Cosmology, the Study of Origins

A Subdivision of Anthropology, the Study of Man


"...And there was evening and there was morning, one day." Genesis 1:5

"...And there was evening and there was morning, one day."

Day One of Creation: How Long is a Day?

Genesis 1:5. "And there was evening and there was morning, one day".

And there was evening and there was morning, one day (Gen. 1:5b). There are some who have attempted to infer that this repeated phrase marks the genesis of the Semitic day beginning at evening. That is unlikely, for the reason that the phrase marks the completion, not the commencement of the activities on day one of creation

H. C. Leupold  (online commentary, section 1.55) translates this phrase, “Then came evening, then came morning – the first day.” What is clearly indicated here is a sequence of events following the illuminated portion of that first 24-hour day. God had created light, and then localized it. The earth was rotating on its axis in relation to that light. As the day wore on, sunset finally arrived. So evening came, and, after a period of time, morning came. That completed the cycle of Divine activity on Day One of creation.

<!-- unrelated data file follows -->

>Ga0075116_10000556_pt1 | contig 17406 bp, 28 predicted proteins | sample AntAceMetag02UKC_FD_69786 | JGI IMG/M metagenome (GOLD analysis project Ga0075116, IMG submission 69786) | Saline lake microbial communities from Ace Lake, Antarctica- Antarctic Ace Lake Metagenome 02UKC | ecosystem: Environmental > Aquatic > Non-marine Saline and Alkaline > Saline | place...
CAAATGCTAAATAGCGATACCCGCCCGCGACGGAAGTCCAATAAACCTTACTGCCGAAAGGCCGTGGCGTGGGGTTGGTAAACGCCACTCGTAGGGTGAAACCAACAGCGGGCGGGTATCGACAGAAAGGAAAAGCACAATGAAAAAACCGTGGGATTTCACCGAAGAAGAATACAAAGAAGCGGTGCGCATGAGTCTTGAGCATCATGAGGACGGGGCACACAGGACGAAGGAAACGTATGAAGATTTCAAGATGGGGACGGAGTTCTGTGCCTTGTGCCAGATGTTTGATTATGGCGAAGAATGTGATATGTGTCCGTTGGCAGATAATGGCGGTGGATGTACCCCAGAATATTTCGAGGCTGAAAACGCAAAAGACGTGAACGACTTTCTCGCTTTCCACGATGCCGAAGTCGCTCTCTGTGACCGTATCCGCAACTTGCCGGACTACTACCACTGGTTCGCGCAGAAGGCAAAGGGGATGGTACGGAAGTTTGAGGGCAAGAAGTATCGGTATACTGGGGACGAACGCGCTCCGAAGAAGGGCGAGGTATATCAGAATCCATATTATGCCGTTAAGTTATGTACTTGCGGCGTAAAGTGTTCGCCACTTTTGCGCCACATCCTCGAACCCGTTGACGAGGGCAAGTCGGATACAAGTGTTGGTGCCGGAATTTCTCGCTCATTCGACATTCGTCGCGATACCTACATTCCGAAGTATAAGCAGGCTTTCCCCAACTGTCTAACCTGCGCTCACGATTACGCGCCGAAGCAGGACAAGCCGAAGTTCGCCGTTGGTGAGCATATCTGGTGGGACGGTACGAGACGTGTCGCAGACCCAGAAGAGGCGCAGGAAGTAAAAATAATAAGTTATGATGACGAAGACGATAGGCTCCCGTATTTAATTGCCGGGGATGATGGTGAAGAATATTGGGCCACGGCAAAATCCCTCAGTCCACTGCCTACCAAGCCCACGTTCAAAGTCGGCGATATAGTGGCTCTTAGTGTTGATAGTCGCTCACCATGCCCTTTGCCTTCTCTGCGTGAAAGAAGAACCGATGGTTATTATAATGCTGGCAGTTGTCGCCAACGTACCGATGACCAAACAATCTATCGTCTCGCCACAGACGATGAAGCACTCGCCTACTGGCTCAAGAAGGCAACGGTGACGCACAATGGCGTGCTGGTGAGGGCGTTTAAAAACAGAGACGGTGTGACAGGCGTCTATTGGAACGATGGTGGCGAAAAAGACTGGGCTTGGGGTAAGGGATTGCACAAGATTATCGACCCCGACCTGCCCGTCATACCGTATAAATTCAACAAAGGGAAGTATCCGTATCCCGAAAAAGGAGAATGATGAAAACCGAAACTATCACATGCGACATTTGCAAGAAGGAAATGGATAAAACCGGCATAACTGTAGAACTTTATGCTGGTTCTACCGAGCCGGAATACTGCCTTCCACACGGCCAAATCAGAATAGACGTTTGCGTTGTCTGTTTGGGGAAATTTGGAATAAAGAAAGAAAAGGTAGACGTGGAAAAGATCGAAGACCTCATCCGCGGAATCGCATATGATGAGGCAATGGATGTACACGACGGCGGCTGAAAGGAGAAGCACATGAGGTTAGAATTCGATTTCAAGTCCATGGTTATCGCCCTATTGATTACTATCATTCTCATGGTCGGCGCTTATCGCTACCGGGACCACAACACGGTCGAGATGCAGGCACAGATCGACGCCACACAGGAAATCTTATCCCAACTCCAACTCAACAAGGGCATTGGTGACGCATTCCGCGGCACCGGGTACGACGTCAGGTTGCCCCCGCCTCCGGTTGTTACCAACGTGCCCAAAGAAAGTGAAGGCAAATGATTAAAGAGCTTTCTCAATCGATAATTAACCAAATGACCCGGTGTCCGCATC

Leupold (see at section 1.56)points out that some have attempted to make Gen. 1 the origin of the Semitic notion that a new day begins in the evening. But he does not believe that can be deduced from this passage. Here, he notes, the arrival of evening followed by morning came at the end of the first day’s activities, not its beginning. For the Jewish people, the concept of a day beginning at sunset is more likely related to the Divinely-specified protocol for the observance of the Jewish Sabbath (see Lev. 23:32).